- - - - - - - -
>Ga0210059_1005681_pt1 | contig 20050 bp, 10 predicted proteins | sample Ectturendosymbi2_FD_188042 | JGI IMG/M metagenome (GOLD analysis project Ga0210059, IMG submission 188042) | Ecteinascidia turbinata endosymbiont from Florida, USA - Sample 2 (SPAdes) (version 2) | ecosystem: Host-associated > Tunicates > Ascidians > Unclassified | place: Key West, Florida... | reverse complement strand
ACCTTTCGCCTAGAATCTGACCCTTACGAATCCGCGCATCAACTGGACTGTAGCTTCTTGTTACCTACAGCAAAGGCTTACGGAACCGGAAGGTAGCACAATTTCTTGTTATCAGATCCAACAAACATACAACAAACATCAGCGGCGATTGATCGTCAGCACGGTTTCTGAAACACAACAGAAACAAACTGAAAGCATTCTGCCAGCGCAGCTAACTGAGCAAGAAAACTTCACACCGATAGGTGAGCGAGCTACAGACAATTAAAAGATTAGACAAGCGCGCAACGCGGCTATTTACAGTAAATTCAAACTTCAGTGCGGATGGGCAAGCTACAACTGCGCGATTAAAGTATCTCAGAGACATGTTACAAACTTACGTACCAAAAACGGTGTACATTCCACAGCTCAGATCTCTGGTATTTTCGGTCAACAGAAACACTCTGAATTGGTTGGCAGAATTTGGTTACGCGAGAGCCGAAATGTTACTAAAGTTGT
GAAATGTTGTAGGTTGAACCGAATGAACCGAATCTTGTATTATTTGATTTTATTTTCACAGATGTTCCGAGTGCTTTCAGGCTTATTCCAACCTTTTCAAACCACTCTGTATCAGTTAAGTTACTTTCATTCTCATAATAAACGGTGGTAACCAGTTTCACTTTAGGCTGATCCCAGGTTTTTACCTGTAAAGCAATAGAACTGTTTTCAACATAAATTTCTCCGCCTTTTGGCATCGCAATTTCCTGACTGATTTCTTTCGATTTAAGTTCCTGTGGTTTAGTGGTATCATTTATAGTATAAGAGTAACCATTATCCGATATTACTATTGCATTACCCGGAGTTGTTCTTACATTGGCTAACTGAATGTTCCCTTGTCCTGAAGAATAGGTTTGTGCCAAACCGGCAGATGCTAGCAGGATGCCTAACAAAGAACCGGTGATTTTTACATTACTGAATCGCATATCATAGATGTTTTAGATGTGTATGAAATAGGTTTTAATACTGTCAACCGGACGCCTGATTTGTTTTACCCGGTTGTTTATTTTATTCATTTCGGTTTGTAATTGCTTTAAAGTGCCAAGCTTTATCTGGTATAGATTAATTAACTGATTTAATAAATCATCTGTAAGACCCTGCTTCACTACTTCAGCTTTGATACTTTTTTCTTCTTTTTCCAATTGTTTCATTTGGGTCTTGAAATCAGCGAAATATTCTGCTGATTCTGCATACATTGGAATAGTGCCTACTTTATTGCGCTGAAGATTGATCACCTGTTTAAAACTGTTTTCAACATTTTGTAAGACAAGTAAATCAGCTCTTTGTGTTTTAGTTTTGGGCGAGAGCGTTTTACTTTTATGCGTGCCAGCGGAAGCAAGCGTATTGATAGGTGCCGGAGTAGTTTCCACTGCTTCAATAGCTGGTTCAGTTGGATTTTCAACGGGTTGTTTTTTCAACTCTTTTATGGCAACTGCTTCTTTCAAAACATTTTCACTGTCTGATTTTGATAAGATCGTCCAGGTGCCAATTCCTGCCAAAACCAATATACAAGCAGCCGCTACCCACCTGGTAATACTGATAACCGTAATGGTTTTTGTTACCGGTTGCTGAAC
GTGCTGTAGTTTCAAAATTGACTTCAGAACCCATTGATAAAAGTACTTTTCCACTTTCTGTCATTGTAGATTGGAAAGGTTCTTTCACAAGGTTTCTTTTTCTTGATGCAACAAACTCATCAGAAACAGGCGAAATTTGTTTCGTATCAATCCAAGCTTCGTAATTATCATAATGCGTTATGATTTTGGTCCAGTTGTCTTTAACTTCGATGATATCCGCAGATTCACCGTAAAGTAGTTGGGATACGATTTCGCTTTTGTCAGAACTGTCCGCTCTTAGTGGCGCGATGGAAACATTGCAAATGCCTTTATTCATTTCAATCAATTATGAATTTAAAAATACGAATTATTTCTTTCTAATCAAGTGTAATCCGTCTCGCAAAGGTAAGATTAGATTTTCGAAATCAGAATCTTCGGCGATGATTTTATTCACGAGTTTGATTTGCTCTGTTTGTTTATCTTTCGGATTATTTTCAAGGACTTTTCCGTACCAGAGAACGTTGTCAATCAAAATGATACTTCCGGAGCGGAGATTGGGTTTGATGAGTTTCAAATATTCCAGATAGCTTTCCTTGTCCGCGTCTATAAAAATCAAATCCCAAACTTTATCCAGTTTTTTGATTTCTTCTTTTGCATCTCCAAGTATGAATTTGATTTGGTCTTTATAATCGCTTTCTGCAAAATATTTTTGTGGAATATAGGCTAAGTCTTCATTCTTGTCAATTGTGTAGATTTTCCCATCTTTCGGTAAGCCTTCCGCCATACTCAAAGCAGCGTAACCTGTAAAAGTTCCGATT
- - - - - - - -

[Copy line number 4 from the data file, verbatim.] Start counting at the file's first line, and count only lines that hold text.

GTGCTGTAGTTTCAAAATTGACTTCAGAACCCATTGATAAAAGTACTTTTCCACTTTCTGTCATTGTAGATTGGAAAGGTTCTTTCACAAGGTTTCTTTTTCTTGATGCAACAAACTCATCAGAAACAGGCGAAATTTGTTTCGTATCAATCCAAGCTTCGTAATTATCATAATGCGTTATGATTTTGGTCCAGTTGTCTTTAACTTCGATGATATCCGCAGATTCACCGTAAAGTAGTTGGGATACGATTTCGCTTTTGTCAGAACTGTCCGCTCTTAGTGGCGCGATGGAAACATTGCAAATGCCTTTATTCATTTCAATCAATTATGAATTTAAAAATACGAATTATTTCTTTCTAATCAAGTGTAATCCGTCTCGCAAAGGTAAGATTAGATTTTCGAAATCAGAATCTTCGGCGATGATTTTATTCACGAGTTTGATTTGCTCTGTTTGTTTATCTTTCGGATTATTTTCAAGGACTTTTCCGTACCAGAGAACGTTGTCAATCAAAATGATACTTCCGGAGCGGAGATTGGGTTTGATGAGTTTCAAATATTCCAGATAGCTTTCCTTGTCCGCGTCTATAAAAATCAAATCCCAAACTTTATCCAGTTTTTTGATTTCTTCTTTTGCATCTCCAAGTATGAATTTGATTTGGTCTTTATAATCGCTTTCTGCAAAATATTTTTGTGGAATATAGGCTAAGTCTTCATTCTTGTCAATTGTGTAGATTTTCCCATCTTTCGGTAAGCCTTCCGCCATACTCAAAGCAGCGTAACCTGTAAAAGTTCCGATT